Make Improving Page Speed Your End of Year Goal
Earlier this week, I received an email from a software provider that we use saying, “starting November 1st, we’re entering a code freeze.” The logic was simple. Since so much commerce takes place in the last two months of the year and next week there’s a major election here in the United States, pushing new code could cause bugs that interfere in the overall product.
That doesn’t mean, of course, that the company stops working. My guess is that they take this time to recalibrate, identify any issues that should be fixed and deployed in the New Year and focus on some work that they might not have had the chance to get done in the rest of the year.
We can do this too. Rather than spending the rest of the year working on new initiatives, we should take stock of what we’ve already done and identify opportunities to set the business up for a stronger 2021.
One area I’d like to see more media companies focus on is page speed.
Back in 2010, Google started telling site owners that site speed was becoming a ranking factor. At this time, this was only for desktop, but the message was clear. If it comes down to two sites—a fast one and a slow one—Google would likely prioritize the fast one if all else is equal.
The logic made sense… Google’s users are looking for information and they don’t want to wait. To ensure that the users think of Google as a helpful tool, Google wants to help users get their information as fast as possible.
In mid-July 2018, speed a ranking factor was rolled out across all mobile devices as well. Google was going to prioritize the fast pages over the slow pages because that’s what users wanted.
When I was interviewing Dotdash’s Neil Vogel, the words “speed” or “fast” came up multiple times. That is a fundamental priority that never changes for the company. If users are going to build a fond relationship with your brand, they need to enjoy the experience. Speed is critical to that.
I want to focus on two areas of improvement that can really help. You can obviously do things like image compression, but these two things can make huge contributions to your speed time.
Let’s dig in…
There’s something really special about the ad tech space. Each year, many new ad tech companies launch promising to help publishers increase their revenue. They all promise more and more money.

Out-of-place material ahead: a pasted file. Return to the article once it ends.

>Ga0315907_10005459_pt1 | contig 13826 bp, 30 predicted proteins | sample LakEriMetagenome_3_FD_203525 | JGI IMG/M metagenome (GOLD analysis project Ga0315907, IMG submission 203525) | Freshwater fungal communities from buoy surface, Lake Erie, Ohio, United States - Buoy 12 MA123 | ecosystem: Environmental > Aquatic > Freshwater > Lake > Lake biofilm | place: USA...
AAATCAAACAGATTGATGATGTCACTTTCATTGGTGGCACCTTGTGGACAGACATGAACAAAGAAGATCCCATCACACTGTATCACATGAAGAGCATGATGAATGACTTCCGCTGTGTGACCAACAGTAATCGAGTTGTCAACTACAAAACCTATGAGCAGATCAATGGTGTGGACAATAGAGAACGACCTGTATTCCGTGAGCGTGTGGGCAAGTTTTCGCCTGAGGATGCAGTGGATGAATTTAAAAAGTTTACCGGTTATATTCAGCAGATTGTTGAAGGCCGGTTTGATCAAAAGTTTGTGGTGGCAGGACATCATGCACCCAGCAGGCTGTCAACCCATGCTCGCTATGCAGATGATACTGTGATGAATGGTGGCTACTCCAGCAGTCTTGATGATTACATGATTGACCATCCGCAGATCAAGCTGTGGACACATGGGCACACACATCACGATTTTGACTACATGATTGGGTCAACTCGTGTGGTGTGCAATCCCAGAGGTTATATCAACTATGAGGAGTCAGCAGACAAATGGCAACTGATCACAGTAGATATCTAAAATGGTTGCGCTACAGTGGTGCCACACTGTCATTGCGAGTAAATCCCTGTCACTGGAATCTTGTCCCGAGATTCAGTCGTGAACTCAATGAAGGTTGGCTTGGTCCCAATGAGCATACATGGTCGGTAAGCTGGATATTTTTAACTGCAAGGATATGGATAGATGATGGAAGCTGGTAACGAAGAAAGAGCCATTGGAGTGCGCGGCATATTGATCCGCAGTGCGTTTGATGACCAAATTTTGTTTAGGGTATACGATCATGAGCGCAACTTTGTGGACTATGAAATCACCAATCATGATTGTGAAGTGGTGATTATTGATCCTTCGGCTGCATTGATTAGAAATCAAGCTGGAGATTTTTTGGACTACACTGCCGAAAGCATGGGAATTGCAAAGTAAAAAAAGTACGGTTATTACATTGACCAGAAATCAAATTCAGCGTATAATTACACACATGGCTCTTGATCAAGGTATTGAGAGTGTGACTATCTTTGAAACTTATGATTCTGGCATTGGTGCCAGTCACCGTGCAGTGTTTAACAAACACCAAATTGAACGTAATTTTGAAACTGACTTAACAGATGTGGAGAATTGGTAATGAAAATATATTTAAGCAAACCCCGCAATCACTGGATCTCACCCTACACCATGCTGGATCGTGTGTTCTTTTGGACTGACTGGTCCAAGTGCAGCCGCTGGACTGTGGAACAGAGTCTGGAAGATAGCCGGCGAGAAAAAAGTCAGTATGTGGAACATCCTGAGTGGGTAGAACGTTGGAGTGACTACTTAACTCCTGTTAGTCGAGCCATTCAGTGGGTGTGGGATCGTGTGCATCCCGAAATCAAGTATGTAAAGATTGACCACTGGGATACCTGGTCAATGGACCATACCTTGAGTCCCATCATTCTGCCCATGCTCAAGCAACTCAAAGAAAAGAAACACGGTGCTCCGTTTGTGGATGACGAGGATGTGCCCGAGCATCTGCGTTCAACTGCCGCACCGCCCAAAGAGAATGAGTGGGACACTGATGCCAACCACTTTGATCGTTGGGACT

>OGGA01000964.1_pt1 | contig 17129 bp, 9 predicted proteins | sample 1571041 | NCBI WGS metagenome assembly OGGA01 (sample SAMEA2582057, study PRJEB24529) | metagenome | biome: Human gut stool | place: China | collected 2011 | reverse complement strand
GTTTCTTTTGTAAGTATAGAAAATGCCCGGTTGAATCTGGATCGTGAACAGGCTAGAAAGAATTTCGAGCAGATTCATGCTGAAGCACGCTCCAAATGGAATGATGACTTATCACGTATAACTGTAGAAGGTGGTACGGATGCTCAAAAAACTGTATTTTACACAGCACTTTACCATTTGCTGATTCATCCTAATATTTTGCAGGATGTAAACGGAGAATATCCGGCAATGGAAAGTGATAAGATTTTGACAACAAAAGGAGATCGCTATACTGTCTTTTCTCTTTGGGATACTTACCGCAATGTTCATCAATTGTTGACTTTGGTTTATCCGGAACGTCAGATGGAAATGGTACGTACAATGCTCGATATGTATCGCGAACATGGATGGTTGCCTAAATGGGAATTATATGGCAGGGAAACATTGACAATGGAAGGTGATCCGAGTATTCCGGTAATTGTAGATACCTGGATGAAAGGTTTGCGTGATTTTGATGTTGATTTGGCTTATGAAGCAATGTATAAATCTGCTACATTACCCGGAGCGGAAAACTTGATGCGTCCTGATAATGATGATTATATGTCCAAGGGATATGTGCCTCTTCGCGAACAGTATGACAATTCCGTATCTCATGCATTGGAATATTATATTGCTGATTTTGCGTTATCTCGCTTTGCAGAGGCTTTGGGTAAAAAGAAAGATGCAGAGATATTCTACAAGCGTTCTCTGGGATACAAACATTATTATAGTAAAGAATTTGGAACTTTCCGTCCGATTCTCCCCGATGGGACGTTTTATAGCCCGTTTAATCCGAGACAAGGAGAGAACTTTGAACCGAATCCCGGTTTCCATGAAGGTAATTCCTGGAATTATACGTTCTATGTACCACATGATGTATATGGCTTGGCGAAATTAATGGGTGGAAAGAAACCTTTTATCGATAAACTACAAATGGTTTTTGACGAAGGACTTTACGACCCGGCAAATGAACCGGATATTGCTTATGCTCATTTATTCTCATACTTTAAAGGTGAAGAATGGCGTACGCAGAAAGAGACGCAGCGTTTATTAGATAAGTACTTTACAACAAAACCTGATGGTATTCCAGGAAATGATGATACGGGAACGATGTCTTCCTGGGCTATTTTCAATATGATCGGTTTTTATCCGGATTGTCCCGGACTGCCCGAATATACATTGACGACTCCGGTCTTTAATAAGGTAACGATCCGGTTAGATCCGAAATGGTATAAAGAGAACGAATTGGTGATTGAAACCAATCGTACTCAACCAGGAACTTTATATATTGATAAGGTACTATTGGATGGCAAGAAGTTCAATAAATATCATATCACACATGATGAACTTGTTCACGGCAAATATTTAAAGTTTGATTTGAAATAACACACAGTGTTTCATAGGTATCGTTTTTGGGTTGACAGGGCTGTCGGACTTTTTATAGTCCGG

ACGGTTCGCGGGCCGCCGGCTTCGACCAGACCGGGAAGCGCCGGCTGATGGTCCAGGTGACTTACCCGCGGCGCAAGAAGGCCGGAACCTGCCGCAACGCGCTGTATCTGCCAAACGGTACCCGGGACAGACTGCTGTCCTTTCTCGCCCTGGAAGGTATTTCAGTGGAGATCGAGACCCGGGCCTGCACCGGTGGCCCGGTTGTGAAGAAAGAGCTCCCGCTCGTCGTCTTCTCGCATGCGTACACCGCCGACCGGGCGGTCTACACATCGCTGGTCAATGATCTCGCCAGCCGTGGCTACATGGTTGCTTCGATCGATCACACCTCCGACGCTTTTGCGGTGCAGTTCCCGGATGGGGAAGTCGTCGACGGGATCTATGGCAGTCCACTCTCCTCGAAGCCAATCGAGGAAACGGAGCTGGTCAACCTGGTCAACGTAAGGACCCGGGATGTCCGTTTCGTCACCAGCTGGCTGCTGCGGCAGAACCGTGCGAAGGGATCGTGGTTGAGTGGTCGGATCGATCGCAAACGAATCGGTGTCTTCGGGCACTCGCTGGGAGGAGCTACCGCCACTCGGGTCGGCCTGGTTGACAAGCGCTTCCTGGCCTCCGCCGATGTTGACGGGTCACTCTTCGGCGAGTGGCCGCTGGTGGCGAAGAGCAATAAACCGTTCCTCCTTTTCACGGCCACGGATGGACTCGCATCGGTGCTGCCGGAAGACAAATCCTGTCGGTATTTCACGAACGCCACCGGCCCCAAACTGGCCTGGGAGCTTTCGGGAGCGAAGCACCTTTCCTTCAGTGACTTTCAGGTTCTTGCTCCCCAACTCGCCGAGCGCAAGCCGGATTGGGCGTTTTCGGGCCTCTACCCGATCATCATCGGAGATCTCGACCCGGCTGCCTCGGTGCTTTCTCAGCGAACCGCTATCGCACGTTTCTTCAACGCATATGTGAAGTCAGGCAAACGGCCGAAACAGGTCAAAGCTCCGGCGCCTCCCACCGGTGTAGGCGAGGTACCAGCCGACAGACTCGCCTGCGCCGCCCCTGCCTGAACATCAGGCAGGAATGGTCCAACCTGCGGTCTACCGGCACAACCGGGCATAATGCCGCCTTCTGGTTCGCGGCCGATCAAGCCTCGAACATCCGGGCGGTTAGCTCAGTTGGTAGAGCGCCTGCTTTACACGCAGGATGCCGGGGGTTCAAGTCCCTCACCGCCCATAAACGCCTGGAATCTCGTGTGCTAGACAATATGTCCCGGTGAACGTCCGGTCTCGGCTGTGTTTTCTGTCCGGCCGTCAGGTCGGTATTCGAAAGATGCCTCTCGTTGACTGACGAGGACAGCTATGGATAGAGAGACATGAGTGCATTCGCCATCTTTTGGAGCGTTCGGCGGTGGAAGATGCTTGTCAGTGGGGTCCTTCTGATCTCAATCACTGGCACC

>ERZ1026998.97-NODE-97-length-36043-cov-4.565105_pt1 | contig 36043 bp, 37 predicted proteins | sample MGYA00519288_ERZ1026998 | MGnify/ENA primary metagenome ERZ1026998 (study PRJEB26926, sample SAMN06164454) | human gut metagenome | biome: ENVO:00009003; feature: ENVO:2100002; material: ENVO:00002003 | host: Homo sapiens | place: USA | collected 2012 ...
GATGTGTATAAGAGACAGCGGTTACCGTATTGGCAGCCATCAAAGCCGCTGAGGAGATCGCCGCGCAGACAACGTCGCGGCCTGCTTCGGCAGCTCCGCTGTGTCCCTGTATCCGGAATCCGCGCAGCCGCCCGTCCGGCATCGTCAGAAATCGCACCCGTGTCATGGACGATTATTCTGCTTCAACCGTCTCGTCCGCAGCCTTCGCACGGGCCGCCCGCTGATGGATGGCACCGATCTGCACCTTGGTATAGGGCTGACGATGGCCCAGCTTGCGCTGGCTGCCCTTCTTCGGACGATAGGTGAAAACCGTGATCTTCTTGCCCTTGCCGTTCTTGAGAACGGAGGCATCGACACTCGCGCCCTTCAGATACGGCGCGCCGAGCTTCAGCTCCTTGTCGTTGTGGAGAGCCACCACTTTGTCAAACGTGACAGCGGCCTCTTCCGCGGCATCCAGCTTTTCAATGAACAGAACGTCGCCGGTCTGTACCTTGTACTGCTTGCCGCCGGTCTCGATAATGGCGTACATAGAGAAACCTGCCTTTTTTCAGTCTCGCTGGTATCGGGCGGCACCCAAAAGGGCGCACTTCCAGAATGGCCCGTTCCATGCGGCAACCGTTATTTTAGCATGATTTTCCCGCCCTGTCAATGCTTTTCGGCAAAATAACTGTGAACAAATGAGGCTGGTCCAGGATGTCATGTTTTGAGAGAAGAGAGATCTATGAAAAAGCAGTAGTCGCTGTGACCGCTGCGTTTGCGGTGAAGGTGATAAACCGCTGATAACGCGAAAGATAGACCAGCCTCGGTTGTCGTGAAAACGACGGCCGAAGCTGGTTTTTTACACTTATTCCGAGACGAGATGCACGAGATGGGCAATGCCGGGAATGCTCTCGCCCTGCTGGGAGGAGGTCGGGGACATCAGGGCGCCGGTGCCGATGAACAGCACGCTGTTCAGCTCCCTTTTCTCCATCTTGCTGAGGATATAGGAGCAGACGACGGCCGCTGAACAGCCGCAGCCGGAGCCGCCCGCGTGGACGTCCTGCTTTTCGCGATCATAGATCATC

And yet, ad revenue at media companies has been dropping for years. No matter how many new providers there are out there, it hasn’t prevented a drop in ad revenue for many publishers.
But there are some publishers that are actually seeing increased revenue from advertising that runs counter to the whole “Facebook and Google are taking everything from us” narrative.
One reason? These publishers have focused on a philosophy that less is more with ads. And when it comes to page speed, this couldn’t be more true.
For a long time, we’ve all operated on this idea that we need to add more advertisements to the page and more SSPs to the stack. This way, we’re getting every last penny out of the experience.
The problem with this is that every additional advertisement and every new demand partner contributes load time to the page. I remember a time when we had 15 different demand partners on CoinDesk. I would watch as each of those partner bids came back. It took time.
But what was so interesting is that AdX won 65% of the time. One partner; 65% of the won impressions.
We did an analysis and found that five of the partners that were in our stack were contributing less than 5% of our total revenue, but were adding upwards of a second in load time. So, we removed them from the stack. We saw no discernable decrease in revenue, though.
There are two reasons for this. The first is that other partners, who were bidding just slightly less, filled those impressions anyway. And the second is because we saw a slight increase in the number of pageviews per session. Between those two things, revenue didn’t take a hit at all.